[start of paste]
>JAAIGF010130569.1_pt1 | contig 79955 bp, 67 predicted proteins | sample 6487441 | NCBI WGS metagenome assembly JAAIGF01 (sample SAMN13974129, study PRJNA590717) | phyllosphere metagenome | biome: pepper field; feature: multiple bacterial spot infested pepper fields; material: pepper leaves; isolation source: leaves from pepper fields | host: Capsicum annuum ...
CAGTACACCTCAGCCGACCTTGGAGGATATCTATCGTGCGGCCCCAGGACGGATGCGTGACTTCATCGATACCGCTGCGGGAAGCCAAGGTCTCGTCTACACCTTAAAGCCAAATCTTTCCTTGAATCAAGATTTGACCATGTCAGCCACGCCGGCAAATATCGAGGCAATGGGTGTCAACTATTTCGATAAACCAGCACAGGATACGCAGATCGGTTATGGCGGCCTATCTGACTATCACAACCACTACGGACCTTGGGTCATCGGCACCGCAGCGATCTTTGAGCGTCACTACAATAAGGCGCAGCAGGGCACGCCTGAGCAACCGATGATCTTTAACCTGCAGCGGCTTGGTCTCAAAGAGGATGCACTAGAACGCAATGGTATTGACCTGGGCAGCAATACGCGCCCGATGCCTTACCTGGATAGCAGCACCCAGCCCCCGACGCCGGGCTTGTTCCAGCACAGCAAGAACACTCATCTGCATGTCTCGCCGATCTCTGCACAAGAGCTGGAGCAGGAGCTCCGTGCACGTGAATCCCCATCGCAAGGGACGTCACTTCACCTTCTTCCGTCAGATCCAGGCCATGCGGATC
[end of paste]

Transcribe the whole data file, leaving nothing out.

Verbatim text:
>JAAIGF010130569.1_pt1 | contig 79955 bp, 67 predicted proteins | sample 6487441 | NCBI WGS metagenome assembly JAAIGF01 (sample SAMN13974129, study PRJNA590717) | phyllosphere metagenome | biome: pepper field; feature: multiple bacterial spot infested pepper fields; material: pepper leaves; isolation source: leaves from pepper fields | host: Capsicum annuum ...
CAGTACACCTCAGCCGACCTTGGAGGATATCTATCGTGCGGCCCCAGGACGGATGCGTGACTTCATCGATACCGCTGCGGGAAGCCAAGGTCTCGTCTACACCTTAAAGCCAAATCTTTCCTTGAATCAAGATTTGACCATGTCAGCCACGCCGGCAAATATCGAGGCAATGGGTGTCAACTATTTCGATAAACCAGCACAGGATACGCAGATCGGTTATGGCGGCCTATCTGACTATCACAACCACTACGGACCTTGGGTCATCGGCACCGCAGCGATCTTTGAGCGTCACTACAATAAGGCGCAGCAGGGCACGCCTGAGCAACCGATGATCTTTAACCTGCAGCGGCTTGGTCTCAAAGAGGATGCACTAGAACGCAATGGTATTGACCTGGGCAGCAATACGCGCCCGATGCCTTACCTGGATAGCAGCACCCAGCCCCCGACGCCGGGCTTGTTCCAGCACAGCAAGAACACTCATCTGCATGTCTCGCCGATCTCTGCACAAGAGCTGGAGCAGGAGCTCCGTGCACGTGAATCCCCATCGCAAGGGACGTCACTTCACCTTCTTCCGTCAGATCCAGGCCATGCGGATC